Academic blog post alert. Today, I decided to focus on emergent themes within my clinical practice. Why? Over the past year or so, I have begun to experience in sessions, a very profound sense of bodily sensation, which were not the kind to which I was accustomed. Like any counter transference, bodily ones are intriguing and led me to thinking about what was going on. Why was I having these powerful physical feelings during certain bits of the sessions or with certain clients?
Where do I begin with such an ineffaceable “thing”? As I have been noticing myself noticing, I feel that my own body has become quite well plotted. It is well plotted in the sense that it doesn’t feel chaotic and unreliable, it feels its vibrancies, its fatigues and its joys. I have an internal image and a physical, somatic sense of my own body’s feelings and the kinds of things that I might take up in relation to another at a physical level. I think that this has been as a result of experiencing some really strange things in the countertransference where temporarily, my body has been eclipsed or invaded by the bodily symptoms of another (or my response to their symptoms ). What meaning could I make of this in relation to transformations not only within my work but also within wider culture and society?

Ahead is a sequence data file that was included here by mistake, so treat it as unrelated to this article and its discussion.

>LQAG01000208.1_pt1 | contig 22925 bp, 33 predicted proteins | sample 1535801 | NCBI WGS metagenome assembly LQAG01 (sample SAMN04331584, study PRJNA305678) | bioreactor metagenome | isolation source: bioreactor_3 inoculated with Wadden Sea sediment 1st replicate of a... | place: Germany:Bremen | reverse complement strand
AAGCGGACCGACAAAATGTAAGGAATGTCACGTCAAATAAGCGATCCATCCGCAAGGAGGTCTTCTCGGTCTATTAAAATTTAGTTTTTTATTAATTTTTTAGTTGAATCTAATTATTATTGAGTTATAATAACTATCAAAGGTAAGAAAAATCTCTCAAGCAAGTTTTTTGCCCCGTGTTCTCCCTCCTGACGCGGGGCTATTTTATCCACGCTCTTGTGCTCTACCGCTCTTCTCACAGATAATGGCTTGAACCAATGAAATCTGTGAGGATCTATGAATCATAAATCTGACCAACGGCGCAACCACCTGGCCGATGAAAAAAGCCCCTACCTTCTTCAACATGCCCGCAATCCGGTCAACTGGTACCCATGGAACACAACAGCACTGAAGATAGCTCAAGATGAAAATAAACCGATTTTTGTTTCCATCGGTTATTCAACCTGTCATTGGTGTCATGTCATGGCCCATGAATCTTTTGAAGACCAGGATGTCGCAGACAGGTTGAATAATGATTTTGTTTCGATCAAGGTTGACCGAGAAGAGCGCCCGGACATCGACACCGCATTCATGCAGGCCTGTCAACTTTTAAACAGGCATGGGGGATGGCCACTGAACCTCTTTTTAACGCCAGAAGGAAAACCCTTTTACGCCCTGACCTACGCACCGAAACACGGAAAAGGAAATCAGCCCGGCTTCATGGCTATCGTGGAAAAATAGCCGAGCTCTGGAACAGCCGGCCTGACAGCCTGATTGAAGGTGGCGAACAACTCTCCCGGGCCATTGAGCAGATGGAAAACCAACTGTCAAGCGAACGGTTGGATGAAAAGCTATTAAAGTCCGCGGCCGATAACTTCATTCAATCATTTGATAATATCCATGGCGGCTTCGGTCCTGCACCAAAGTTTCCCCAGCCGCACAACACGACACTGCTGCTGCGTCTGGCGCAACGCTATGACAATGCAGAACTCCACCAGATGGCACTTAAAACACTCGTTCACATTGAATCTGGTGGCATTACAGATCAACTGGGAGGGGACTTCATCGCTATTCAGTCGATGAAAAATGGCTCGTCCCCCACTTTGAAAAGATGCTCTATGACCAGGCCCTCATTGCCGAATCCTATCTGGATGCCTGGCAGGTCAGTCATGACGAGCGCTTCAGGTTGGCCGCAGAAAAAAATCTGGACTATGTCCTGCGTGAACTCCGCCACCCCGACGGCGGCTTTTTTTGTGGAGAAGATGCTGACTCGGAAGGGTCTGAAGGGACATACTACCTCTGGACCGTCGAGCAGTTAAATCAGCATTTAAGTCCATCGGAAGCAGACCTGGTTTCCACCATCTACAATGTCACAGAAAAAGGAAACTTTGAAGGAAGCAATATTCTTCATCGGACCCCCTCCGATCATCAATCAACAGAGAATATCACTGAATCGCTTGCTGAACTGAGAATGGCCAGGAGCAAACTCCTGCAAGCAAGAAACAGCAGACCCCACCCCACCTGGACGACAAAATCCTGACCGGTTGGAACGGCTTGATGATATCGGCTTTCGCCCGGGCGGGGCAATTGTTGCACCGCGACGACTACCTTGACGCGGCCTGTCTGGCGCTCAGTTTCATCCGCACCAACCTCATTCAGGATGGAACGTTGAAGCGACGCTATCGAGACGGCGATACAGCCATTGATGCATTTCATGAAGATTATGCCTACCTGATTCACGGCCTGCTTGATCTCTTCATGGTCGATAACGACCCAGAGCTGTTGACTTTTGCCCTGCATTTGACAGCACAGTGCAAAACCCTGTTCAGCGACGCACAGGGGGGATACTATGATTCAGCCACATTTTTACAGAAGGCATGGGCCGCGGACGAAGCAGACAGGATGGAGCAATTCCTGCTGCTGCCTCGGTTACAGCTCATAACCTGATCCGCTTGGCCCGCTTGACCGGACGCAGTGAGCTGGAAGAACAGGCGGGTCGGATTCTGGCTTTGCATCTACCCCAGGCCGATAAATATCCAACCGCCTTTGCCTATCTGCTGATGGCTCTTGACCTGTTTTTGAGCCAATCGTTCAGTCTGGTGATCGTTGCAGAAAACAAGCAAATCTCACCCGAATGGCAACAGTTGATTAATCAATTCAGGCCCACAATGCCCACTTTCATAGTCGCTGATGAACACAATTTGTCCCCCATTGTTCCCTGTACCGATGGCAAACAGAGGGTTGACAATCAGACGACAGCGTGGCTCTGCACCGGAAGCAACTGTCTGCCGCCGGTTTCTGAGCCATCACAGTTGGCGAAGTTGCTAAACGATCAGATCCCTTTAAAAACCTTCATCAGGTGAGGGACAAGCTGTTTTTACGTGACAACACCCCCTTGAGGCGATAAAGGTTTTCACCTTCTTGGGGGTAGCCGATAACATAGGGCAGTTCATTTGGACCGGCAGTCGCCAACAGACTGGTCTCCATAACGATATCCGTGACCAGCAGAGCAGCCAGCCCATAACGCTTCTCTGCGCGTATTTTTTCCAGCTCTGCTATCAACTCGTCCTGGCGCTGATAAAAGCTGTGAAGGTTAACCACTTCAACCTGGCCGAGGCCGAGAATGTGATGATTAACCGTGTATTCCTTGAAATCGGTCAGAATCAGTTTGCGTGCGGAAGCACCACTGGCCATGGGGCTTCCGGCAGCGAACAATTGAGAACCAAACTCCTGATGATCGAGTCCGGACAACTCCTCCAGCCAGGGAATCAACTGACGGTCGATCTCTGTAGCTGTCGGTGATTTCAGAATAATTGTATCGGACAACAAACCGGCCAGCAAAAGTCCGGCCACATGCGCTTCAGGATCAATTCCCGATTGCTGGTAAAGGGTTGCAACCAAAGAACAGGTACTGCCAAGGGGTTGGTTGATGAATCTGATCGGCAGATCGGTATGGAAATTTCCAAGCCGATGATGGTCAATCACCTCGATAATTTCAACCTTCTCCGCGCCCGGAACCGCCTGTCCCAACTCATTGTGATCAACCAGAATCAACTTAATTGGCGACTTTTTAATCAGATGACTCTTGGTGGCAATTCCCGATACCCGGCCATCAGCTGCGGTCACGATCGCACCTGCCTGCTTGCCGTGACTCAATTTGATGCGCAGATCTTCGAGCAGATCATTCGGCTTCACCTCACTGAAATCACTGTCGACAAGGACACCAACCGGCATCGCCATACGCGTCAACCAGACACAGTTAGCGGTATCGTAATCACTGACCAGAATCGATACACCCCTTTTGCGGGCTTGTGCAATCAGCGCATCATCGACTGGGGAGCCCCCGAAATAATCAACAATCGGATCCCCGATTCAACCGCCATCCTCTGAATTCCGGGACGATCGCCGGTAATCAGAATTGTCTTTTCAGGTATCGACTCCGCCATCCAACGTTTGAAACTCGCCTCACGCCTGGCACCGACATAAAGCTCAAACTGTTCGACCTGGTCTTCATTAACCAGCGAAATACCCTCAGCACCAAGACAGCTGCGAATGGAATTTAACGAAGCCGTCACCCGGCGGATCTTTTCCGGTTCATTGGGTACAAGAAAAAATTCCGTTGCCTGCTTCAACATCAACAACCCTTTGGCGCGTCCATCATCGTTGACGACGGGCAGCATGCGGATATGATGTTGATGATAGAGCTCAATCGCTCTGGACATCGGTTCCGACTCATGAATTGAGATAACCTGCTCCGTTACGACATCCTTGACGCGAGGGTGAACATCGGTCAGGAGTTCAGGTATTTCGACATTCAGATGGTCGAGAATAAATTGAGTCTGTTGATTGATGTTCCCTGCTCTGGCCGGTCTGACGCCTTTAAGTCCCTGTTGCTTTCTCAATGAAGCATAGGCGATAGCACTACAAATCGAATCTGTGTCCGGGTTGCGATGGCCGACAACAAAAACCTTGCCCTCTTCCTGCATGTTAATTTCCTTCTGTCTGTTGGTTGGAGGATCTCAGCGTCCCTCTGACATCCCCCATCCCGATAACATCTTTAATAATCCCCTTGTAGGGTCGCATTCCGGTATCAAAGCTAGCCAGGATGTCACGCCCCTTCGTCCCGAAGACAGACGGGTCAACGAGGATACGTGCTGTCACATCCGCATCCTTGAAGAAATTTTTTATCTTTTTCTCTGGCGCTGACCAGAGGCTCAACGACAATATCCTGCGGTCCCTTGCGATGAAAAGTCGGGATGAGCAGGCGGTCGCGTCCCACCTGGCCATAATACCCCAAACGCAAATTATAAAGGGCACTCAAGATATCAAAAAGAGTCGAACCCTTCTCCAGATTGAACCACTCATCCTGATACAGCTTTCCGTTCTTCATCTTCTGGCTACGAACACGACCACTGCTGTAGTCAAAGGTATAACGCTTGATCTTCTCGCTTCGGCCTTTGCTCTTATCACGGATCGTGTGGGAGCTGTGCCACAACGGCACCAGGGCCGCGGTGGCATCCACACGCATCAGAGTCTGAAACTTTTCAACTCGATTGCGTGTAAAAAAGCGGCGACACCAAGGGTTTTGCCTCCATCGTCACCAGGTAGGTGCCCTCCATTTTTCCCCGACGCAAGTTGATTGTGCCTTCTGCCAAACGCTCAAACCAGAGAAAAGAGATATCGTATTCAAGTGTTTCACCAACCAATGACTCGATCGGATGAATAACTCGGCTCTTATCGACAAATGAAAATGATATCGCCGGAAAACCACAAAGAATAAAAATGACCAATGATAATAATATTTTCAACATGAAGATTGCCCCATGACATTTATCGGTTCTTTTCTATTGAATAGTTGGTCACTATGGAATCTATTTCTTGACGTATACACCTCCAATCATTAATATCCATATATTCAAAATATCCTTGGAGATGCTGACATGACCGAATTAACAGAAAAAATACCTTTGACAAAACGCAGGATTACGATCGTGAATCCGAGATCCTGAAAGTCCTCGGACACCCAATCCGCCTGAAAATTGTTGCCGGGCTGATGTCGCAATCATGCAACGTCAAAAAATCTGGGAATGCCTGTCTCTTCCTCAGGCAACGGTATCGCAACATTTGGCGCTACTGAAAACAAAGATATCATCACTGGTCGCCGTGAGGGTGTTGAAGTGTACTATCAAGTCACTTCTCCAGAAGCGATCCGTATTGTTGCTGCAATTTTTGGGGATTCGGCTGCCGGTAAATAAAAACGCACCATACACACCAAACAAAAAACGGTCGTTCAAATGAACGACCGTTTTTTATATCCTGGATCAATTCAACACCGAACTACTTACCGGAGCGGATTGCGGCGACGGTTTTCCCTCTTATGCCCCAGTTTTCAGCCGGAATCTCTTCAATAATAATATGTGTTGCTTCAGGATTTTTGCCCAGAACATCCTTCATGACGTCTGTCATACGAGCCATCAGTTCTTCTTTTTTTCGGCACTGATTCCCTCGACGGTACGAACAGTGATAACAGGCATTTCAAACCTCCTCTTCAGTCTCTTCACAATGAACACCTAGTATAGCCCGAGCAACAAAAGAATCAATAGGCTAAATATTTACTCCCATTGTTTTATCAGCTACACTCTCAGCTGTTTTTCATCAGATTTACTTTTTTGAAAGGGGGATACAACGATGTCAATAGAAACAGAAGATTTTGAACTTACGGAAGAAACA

Post modernist thinking allows for transformations of the self with a growing ease. We can change our gender; we can change our body shapes; we do things to our ears and our hair but yet, does this really change who you are? A critique I have of post modernist thinking is the performative notion of, ‘and this is how you make yourself‘. This does not ring true to me as a psychotherapist because I deal with people on a daily basis, who have tried the ‘paint by numbers’ personality adaptation method and it has not worked. It neither fits nor reaches those places where you need to experience yourself as a human.
One has the right to choose and make choices. So far so good. Notions of performativity and parody are seen as if one can go buy something new or decide to think something new and this will recreate oneself. As an analyst, I know that the unconscious is very powerful and that the unconscious has nothing to do with choice. If the self, or if the body can exist in a kind of psychosomatic ‘OK-ness’, then choice becomes play and that is lovely! For most of my work, what I listen to, what I engage with and the people that I meet are very far from being able to play. They are often stuck in rigid patterns of dissatisfaction and when they try on different identities, whether at the body level or the soul level (depending on how you wish to think about it) can fail to be sustainable. Therefore, they become defence structures and equally unsatisfactory. I think we have to move away from those wonderful and lovely descriptions in post modernism because clinical practice drives us towards something else. I do not mean a ‘true self’ or a ‘true body’ but rather a drive towards the association of parts of the self with parts of the body that can be sustainable.